Real Life Repair: Omega 535

1970's ladies Omega watches might just be the best value in all of watchmaking.

Ladies watches don't tend to get much collector interest, and Omega made tons of watches in the Quartz Crisis era that weren't finished to the same level as their counterparts before or after... And when you put those two together, prices on the secondary market drop like a stone.

It took some searching, but I was able to source this gold-plated (another collector demerit), tired-but-ticking watch for a song.

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Omega has always made wonderful watches, however, and that's evident from the moment that you remove the caseback. Omega plated their watches in a wonderful rose finish for years in the 20th century, which glows warmly in contrast to modern white rhodium. The plating is often rumored to be rose gold; modern tests supposedly reveal it to be a variation of beryllium bronze, a very hard and durable alloy, which would be extremely scratch-resistant. Whatever it's made of, the plating cleans up beautifully and offers a unique look.

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Of course, all the scratch-resistance in the world can't save a watch from bad watchmakers. This is a calibre 635, which is indicated on the serial sticker. Some previous butcher apparently had a hard time reading the tiny print, so they carved the calibre number into the plating. It's a shame, but it's a reality of many vintage watches.

The case is plated in 20 microns of 10 carat yellow gold, which means two things. One, it is completely ignored by collectors, who tend towards solid gold or stainless steel cases, and two, it can only be delicately refinished.

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Pure gold doesn't tarnish, but 10 karat gold is only about 42% gold by mass, and the other alloying elements have begun to oxidize over the decades. Not all plating is equal, and high-quality Swiss rolled gold plating is more durable than most, so this should clean up nicely with care.

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Polishing wheels would likely eat through the plating at the sharp borders of the case, so a friendlier approach must be found. Polishing cloths, lightly charged with luster paste (our final polish paste) are the answer.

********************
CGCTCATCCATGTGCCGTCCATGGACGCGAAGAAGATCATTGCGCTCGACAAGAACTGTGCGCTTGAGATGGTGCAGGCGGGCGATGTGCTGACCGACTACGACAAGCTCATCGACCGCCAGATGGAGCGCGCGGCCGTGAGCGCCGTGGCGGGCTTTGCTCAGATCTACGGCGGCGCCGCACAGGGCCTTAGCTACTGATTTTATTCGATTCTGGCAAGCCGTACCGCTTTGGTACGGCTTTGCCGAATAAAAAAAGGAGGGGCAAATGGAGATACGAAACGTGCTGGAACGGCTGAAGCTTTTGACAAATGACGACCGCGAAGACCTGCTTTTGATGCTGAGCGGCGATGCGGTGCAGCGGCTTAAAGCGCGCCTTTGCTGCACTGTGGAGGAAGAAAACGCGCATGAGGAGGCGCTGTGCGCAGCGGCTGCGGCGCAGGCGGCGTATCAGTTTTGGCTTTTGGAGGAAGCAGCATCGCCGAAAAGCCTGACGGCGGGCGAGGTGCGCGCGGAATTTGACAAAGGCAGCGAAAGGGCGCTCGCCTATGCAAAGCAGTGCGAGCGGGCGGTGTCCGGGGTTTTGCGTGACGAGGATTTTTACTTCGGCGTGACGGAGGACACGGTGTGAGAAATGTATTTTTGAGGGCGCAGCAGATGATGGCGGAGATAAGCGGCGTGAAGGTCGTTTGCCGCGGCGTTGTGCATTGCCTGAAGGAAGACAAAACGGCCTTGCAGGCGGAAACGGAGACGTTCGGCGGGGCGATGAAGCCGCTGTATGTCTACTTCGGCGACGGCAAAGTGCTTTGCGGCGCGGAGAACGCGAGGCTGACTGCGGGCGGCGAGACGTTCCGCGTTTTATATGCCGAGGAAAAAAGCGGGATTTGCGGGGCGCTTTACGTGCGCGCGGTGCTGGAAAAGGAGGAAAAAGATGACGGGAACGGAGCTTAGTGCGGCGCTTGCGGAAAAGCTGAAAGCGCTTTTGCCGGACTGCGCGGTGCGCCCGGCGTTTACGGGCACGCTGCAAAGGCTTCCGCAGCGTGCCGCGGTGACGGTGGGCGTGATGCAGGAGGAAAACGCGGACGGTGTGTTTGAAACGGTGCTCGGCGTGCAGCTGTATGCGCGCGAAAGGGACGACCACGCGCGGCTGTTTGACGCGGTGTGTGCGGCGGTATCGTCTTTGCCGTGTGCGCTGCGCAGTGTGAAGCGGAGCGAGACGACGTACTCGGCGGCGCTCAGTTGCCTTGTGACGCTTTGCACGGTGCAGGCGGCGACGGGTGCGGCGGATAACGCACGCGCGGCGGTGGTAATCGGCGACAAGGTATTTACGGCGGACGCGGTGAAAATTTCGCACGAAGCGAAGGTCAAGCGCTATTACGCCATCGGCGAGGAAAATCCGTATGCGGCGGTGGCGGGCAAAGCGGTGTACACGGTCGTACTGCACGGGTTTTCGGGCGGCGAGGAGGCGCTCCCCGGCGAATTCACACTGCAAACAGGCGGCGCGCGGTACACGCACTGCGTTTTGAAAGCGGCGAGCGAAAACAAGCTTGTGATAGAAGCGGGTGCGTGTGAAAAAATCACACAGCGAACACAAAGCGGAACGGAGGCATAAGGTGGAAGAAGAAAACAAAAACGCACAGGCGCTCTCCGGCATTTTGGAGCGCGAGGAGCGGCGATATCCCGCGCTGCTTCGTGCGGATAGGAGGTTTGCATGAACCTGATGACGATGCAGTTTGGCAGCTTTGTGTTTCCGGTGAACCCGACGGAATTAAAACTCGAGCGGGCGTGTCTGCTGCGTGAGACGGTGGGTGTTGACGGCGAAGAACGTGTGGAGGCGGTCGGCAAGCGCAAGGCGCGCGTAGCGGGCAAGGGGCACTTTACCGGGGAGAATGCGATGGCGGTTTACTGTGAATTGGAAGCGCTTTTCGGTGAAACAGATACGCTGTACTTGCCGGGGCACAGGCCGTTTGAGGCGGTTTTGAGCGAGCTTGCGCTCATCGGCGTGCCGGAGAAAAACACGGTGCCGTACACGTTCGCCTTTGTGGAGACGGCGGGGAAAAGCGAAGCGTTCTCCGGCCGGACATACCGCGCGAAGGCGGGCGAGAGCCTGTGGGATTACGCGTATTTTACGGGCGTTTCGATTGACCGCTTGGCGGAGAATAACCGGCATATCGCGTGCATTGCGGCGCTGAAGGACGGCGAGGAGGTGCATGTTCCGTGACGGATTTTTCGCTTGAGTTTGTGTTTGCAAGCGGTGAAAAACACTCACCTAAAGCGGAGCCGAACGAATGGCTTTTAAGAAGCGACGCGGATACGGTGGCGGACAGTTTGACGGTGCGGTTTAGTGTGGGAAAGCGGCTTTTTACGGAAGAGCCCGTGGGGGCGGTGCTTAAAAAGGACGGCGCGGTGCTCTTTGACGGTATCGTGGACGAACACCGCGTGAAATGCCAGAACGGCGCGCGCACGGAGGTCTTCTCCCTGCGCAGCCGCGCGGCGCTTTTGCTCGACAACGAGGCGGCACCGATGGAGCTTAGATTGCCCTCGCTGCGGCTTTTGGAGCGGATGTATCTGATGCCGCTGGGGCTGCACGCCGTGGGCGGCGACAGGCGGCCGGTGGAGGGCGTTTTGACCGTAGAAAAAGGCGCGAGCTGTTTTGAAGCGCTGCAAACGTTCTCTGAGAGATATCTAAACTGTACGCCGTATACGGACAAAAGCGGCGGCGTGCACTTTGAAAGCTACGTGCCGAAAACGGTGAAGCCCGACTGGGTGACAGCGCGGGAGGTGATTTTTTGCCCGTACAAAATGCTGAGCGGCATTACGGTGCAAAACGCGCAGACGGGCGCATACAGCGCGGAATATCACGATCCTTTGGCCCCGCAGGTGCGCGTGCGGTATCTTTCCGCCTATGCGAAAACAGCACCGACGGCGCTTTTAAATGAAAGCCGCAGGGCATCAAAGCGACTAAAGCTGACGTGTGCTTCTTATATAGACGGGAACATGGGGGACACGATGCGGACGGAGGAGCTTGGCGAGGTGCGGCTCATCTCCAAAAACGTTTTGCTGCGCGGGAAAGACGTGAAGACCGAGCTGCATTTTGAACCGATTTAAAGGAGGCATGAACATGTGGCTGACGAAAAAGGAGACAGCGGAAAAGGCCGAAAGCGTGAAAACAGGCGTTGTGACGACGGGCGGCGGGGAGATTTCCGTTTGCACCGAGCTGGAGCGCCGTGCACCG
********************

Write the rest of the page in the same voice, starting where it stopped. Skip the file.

Stamping between the lugs indicates the plating thickness; it's also written out fully on the inside of the caseback.

Stamping between the lugs indicates the plating thickness; it's also written out fully on the inside of the caseback.

About 10 minutes of careful work is all it takes to clean up this kind of oxidation. Not all of the scratches have been removed, but the tarnish is gone and the plating hasn't worn through. It's a slow and steady process—with this kind of case, it's extremely important to check and recheck the sharp edges of the bezel and lugs to make sure that you're not wearing through the plating.

Ladies movements have a hard time timing as well as full size movements because of their smaller balance wheels. This watch has about a 30-second 60-position delta, with an average daily rate of +3 s/d. I'll have to monitor it in real-life conditions to make sure it doesn't fall off too badly with use.

All in all, this little watch was a joy to rejuvenate. Ladies movements can be intimidating because of their small size, but a tiny well-made movement is more fun to service than a badly-made pocket watch-size calibre any day!

Watchmaking student at the Lititz Watch Technicum, formerly a radio and TV newswriter in Chicago.